Iomega’s original ScreenPlay Pro network media player was a bit of a mixed bag. It had very good connectivity features, including a video input option that allowed it to capture video as well as simply playing audio and video files that were already stored on it. However, it was let down by its inability to play H.264 video – …
Close, but no cigar
Can I have this with no hard-disk and wi-fi please?
With no WiFi its useless!
My TV is not next to my PC networtk! if it were I'd plug the tv into the computer!
My TV is downstairs away from all Networking devices.
Even Nintendo remembered to put wireless into the Wii 2 years ago!!
Suerely Iomega would have cottoned on by now??
wheres the steaming turd icon?
Folks - first let me say I love the Reg, and most of the reviews here are both entertaining and informative. But while the entertainment aspect is great - I think you need to beef up the information level in your reviews. In particular, if you are reviewing a specific class of product - like a media streamer - it might be good to stick to the same person, so that he or she can build up a level of experience, and perhaps check out AV forums for that type of product to see what the users are saying.
Cliff, it looks like you haven't done many media streamer reviews (hey - we all have to start somewhere). Not sure where to begin on the long list of things that people need to know about these boxes, but a few things spring to mind:
- How long does the box take to boot? We are continually told to switch electrical products off when they are not in use so cold boot time becomes a critical useability feature.
- There are two recurring features that are demanded by users of the Western Digital and other similar media streamers (with and without internal hard drives). First is the ability to create a shortcut to a designated network share (this is a huge missing feature in many devices). Second is the ability to proportionately fast forward through a movie (check the Popcornhour feature where you can go to X% of the movie by pressing the number keys). So does the Iomega have either of these?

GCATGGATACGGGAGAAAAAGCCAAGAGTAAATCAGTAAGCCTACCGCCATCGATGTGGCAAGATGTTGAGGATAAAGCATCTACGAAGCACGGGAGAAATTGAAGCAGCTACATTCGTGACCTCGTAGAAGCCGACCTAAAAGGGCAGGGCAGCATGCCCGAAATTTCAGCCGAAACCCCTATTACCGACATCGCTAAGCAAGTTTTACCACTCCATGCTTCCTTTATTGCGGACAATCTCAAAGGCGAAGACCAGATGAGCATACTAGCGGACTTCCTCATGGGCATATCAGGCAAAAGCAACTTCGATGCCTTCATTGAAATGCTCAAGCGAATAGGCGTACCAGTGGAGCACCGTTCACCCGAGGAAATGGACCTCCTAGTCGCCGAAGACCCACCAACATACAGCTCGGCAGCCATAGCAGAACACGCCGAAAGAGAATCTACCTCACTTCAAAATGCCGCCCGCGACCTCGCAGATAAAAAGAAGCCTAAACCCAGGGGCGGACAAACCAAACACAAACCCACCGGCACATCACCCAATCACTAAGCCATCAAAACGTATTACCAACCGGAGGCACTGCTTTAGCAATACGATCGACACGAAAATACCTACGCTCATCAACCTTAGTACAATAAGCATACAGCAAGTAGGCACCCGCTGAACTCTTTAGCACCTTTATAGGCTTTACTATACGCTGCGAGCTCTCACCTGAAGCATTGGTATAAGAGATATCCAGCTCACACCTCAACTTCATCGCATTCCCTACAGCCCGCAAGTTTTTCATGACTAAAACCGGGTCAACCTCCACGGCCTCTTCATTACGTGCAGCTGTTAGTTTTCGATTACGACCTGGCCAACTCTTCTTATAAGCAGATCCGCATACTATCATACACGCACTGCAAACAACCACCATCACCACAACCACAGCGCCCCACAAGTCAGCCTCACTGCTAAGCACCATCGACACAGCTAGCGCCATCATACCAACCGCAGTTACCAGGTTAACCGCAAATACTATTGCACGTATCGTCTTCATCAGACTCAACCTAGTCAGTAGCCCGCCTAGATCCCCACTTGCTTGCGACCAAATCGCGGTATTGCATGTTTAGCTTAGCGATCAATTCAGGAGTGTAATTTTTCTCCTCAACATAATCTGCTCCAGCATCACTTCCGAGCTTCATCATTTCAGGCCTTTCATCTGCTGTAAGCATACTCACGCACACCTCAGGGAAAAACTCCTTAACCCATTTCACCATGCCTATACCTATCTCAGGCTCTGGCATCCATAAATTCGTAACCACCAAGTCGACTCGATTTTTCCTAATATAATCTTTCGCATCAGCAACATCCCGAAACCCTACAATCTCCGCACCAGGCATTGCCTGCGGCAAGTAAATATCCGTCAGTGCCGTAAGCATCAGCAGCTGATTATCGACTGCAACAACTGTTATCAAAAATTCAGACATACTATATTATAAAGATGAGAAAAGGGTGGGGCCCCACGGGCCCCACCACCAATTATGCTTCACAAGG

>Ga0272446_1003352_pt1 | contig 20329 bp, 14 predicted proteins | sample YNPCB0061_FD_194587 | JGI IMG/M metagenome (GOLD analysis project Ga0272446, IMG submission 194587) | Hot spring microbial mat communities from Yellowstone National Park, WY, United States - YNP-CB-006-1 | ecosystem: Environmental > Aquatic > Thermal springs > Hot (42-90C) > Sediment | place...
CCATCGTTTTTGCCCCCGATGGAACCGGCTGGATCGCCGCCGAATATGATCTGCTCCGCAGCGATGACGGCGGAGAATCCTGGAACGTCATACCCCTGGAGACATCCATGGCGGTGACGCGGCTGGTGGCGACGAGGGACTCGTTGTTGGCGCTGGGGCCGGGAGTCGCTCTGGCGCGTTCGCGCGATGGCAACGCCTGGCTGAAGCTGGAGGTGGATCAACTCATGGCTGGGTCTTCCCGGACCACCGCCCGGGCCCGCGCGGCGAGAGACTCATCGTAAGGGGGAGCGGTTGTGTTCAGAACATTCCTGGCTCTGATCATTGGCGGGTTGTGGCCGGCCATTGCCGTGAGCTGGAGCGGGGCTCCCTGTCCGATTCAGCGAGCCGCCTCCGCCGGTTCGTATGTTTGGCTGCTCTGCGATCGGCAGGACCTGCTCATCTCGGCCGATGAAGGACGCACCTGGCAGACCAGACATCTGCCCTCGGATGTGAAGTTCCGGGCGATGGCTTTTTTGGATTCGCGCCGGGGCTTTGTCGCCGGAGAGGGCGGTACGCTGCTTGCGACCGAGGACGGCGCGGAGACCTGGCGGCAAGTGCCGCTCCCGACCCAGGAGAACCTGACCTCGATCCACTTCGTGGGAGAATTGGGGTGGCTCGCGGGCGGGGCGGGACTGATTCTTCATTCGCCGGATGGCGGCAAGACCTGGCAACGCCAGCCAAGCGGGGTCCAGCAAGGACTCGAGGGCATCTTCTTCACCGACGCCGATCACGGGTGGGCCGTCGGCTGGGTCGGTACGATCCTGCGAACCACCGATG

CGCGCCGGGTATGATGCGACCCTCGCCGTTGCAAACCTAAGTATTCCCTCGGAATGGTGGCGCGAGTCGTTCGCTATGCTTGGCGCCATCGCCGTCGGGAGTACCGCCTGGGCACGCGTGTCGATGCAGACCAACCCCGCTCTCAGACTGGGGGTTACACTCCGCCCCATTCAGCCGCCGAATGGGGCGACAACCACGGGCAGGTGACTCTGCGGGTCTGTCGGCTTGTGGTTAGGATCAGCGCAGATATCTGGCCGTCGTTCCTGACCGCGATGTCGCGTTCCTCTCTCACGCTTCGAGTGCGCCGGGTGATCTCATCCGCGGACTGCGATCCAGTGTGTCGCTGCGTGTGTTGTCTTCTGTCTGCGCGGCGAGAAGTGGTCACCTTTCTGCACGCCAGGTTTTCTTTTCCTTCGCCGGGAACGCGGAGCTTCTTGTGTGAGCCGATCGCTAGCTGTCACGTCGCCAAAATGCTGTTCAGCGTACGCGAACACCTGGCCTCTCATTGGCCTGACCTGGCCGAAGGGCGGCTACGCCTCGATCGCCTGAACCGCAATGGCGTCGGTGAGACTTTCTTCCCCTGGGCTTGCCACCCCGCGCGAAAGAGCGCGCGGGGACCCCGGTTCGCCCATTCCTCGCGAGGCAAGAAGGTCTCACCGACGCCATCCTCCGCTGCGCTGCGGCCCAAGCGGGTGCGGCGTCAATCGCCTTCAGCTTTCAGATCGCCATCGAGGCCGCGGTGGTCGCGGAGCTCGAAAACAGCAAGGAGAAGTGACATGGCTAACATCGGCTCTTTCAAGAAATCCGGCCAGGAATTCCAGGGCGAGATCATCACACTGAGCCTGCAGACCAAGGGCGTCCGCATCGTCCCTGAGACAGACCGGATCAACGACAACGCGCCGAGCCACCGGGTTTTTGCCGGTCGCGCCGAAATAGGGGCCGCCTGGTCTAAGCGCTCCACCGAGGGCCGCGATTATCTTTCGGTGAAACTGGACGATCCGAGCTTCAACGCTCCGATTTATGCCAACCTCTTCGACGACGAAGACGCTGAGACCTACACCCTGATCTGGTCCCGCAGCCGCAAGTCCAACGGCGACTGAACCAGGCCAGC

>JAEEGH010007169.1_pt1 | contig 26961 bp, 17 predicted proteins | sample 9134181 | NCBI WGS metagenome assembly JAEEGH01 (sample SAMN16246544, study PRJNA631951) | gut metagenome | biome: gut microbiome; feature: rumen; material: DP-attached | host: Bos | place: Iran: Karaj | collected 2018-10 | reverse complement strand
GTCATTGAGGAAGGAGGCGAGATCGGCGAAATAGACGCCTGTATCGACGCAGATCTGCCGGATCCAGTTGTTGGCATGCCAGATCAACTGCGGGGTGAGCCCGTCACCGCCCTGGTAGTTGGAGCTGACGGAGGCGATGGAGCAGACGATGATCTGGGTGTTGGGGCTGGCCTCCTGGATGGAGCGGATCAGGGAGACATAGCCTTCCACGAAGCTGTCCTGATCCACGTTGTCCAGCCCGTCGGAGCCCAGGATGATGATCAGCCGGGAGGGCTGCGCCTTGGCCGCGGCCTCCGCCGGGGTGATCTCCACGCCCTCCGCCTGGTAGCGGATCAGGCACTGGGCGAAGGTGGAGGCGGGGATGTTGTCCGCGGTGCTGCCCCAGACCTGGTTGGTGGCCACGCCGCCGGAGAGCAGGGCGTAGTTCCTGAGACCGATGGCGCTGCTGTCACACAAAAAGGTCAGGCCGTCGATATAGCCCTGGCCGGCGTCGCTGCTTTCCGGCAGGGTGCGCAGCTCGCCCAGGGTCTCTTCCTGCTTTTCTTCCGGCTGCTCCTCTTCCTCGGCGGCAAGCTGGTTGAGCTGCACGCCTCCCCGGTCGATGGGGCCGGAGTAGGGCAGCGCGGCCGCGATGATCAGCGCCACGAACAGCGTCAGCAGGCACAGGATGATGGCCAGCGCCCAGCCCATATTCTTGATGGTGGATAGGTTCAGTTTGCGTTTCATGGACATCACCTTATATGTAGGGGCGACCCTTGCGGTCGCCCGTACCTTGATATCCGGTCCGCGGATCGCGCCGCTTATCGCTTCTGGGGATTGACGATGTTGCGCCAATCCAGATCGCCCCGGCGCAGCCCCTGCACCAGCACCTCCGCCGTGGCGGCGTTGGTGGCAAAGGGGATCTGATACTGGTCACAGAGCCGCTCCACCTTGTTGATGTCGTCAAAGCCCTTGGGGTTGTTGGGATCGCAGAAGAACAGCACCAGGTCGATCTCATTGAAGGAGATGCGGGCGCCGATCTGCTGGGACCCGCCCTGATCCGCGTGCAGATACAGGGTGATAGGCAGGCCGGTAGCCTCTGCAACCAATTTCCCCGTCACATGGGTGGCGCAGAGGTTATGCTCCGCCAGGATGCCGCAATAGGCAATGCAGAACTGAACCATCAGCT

- You mention that the unit "made hardly any noise". Hmm. Forgive me, but that is not a very useful comment. I'm sure the manufacturer publishes the noise level in dB so we could compare it to other reviews. Also - I'm guessing you reviewed this at home. Is this a quiet environment where even a tiny cooling fan sounds loud? Or a noisy flat next to a busy road? I know this seems pedantic, but HD movies with high quality soundtracks tend to have a huge audio range - everything from explosions to almost total silence. And in the latter situation the last thing you need is a noisy hard drive, or even worse a cooling fan starting up. So some idea of the steady state noise (mainly caused by the hard drive) versus peak noise (cooling fan) would be great.
- You mentioned that the interface is not as graphically pleasing as the Apple TV. Fair comment. But does that mean it is more responsive? A big complaint in the media streamer forums is the sluggish way that the user interface behaves. Eye candy is a novelty that soon wears off. A responsive UI is a genuine, and highly valued feature.
- Remotes can be very directional. So in other words, the unit only sees the command if you are directly pointing at it. What is the situation with the Iomega?
- On the topic of remotes - nobody (almost) who own boxes like this uses the out of the box remote. I think I'm right in saying that the de facto "all in one" remote is the Logitech Harmony series. So you need to provide two usability reviews - one using the in-box remote, and one using the Harmony.